Growing into dreadlocks
25 January 11
In the six weeks since I had my hair locked, I’ve grown comfortable and confident in my new image. Getting dreadlocks was an essential step in manifesting my true personality after thirty years of suppression.
I was four years old when I was thrust into the hot, sunny climes of West Africa. My earliest memories of Africa are of running around with Hausa boys, collecting scorpions, lizards and caterpillars while my two older sisters were at boarding school in a neighbouring country. I dressed like the other African kids — topless and cool in shorts.
It was after we moved to a city and lived in a compound with other Westerners that I first began to feel the pressure to conform in my standards of dress. When the kids came home from boarding school, I learned to wear a shirt or a dress so I wouldn’t get teased.
When I started boarding school at age six, I was introduced to a society where image dominated character. For the duration of my schooling, I felt oppressed by the American standards of beauty and dress. As a pale-skinned, freckly redhead, there was no way I could compete with the tanned, blonde All-American ideal.
Even away from the “Little America” of my boarding school, I was still plagued by an ongoing identity crisis. In West Africa, white foreigners are a tiny minority, and I and my sisters stood out in a crowd.
Sometimes we used this to our advantage — we could always find each other in the sprawling markets by simply asking which way the white person had gone. Inevitably, stallholders would point us in the right direction until we were reunited with each other.
But my uniqueness meant that I felt burdened under the constant scrutiny of strangers. How we dressed and conducted ourselves was duly noted and discussed. Add to this the extra load of projecting ourselves as “good Christians” because we were clearly missionaries, and my authentic character was sacrificed on the twin altars of Looking Good and Doing the Right Thing.
When I moved to Australia in 1996 as a nineteen-year-old, I discovered a new identity as a hidden immigrant. I looked like a typical Aussie and appeared to fit in until I opened my mouth — then my American accent gave me away.
It took me six months to realise that I was no longer under public scrutiny. I didn’t stand out when I entered a store. I could browse and leave without the shopkeeper feeling slighted if I didn’t greet him or her. It was liberating as well as an ego-crush — I was no longer special.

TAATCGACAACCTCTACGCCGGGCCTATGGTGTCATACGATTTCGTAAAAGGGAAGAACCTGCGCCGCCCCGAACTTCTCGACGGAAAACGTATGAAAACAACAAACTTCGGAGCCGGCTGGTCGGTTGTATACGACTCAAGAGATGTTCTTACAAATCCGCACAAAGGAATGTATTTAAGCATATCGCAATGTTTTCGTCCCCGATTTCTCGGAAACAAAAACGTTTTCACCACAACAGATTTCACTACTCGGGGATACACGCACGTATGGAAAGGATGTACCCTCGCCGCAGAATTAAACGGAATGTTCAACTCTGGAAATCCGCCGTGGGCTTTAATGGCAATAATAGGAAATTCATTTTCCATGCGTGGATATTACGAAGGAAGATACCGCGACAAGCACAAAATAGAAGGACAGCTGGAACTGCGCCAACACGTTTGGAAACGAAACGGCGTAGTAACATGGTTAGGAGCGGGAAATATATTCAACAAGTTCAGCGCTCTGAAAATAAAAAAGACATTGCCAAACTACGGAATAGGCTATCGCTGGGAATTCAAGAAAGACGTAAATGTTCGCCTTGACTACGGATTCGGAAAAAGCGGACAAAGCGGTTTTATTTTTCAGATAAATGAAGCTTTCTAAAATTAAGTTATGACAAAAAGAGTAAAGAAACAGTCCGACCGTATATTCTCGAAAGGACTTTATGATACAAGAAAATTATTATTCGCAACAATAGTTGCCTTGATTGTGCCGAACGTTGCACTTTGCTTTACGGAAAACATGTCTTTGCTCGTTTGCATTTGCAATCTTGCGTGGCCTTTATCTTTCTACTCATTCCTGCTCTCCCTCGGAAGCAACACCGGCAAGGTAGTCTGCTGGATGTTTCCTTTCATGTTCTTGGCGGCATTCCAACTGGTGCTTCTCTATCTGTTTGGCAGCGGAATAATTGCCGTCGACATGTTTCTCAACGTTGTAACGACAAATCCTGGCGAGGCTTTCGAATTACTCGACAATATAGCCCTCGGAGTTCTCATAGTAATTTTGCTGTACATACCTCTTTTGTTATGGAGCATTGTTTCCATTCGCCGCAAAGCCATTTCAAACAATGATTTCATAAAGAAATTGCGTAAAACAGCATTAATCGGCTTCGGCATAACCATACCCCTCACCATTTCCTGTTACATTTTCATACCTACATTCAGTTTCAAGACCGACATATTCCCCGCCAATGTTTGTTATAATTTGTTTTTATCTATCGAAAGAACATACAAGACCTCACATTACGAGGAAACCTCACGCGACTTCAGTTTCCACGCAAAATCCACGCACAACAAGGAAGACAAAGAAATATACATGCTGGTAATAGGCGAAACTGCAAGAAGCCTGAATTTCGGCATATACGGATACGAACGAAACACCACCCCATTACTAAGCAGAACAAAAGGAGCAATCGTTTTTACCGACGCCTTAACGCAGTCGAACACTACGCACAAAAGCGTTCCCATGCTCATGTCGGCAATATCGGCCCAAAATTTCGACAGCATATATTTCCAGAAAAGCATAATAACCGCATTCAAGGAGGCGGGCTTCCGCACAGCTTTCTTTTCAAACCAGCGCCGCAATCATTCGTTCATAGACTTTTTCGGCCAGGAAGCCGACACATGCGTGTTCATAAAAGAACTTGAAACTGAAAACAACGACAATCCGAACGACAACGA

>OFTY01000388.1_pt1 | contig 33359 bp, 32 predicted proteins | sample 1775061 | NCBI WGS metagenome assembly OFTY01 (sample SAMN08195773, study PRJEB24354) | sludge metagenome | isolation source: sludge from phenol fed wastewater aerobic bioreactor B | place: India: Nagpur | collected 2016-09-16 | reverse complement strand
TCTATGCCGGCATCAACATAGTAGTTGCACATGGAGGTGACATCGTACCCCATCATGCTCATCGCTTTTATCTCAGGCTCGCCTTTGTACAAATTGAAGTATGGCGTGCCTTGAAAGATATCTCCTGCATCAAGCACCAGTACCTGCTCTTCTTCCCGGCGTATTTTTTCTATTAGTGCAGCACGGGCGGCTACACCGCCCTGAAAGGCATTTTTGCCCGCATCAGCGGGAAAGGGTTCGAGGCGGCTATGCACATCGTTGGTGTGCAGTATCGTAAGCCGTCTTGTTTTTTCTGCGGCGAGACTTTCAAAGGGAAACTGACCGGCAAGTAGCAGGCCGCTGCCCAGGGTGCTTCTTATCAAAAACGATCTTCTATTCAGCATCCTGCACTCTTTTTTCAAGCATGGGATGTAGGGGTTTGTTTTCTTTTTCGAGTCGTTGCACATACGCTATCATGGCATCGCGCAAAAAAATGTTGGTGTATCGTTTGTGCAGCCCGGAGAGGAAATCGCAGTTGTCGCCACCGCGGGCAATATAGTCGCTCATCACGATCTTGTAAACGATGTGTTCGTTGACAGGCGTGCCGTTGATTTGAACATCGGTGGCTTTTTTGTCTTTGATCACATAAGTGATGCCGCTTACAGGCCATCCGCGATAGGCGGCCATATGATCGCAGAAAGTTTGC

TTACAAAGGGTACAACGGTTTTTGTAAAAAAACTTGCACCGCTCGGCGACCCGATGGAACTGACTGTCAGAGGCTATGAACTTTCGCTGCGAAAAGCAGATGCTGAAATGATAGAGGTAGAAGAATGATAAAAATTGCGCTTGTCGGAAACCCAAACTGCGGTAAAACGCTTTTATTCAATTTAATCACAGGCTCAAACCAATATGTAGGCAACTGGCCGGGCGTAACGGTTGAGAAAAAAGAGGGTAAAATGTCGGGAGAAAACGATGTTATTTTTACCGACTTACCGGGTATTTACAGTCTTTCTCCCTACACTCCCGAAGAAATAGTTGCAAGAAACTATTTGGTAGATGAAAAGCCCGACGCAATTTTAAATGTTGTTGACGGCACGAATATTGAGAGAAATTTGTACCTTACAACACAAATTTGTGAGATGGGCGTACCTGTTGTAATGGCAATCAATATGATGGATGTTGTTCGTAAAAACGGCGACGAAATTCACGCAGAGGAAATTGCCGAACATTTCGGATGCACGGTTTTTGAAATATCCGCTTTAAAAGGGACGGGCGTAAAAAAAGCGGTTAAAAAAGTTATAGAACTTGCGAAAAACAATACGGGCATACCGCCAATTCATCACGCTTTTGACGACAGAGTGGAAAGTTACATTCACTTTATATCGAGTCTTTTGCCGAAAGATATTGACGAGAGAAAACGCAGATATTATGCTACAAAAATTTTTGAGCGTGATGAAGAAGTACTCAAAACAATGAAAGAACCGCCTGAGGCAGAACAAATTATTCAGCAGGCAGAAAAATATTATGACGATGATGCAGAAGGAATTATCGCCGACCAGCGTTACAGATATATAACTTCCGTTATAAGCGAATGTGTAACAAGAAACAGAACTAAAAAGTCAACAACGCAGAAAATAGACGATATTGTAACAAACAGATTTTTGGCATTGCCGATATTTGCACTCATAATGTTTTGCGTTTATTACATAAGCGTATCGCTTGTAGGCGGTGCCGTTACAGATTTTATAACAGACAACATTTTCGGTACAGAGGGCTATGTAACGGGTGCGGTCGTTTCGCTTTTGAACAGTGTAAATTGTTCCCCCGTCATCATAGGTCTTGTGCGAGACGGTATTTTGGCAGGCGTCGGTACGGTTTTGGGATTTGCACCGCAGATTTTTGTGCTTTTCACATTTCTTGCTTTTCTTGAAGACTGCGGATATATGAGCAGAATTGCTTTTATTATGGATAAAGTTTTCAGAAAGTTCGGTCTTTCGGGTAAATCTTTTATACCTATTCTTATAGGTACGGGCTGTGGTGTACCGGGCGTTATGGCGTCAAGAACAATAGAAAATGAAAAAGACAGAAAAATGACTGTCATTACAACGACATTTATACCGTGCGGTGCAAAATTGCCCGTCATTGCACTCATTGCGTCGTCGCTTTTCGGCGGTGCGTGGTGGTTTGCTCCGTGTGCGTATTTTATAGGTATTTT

For the first time in my life, I fit in — albeit only on a purely physical basis. This was an important revelation for me, and over the past fourteen years I have worked hard to maintain that status. After being different for most of my life, I found it a relief.
In order to blend in, I bought semi-fashionable clothes. I conformed to the mass-marketed fashion sense and cultivated a boring, predictable style that was passable and certainly not unique.
During these years of conformity, I secretly sneered at those who didn’t blend as well as me. When I saw individuals who took no regard of current fashion trends, I pitied their ignorance and reviled their style.
Then last year, when God set me free from my own deep-rooted hypocrisy, when a deep inner transformation started to purge out my iniquity and I found my heart filling with love and trust, I discovered that I no longer needed to fit in.
My one-way leap into Love meant that I stopped judging others based on their outward appearances. And so I, too, was free to unleash my unique personality through my fashion sense.
First I started with a small piercing. Then I began to cull my wardrobe of the clothes that I didn’t love — leaving almost nothing except items in shades of coral and red.
Before we began travelling in November 2009, I was already talking to David about getting dreadlocks. I liked my long hair, but I found it tedious to brush out every day.
In October 2008, I began a natural haircare routine, giving up shampoo and washing my hair with bi-carb soda and apple cider vinegar instead. I have loved the simplicity of washing my hair this way, and I anticipated dreadlocks as a continuation of that simplicity because I would no longer have to brush my hair!
When reading about dreadlocks, I identified with its early modern roots in Jamaica. For a while, any Jamaican who locked their hair could be arbitrarily thrown into prison. It is a classic case of judging by appearances — something I’ve excelled at in the past.
Just as I have judged people wrongly, I may now be misunderstood myself. But I know that as I continue to grow into a more lovely person, those who meet me will realise that I cannot be stereotyped based on my appearance alone.
Now, instead of looking down my nose at a subculture of people who present themselves in a certain way, I have chosen to identify myself with them. The poetic justice for my past ugly hypocrisy is that as I meet those who live life on the edges of society, I find I have more in common with them than with my socio-economic peers.
We share values of simplicity, love, universal goodwill and tolerance. I am eager to learn from those with expansive hearts and be inspired by creative minds.
So my journey to dreadlocks is not just about seeking a simpler hair-care routine. It’s also about stepping forward as a non-conformist. It’s a defiant finger held up to society’s heavily marketed norms of beauty and a beacon to our own four daughters — you are beautiful when you are free.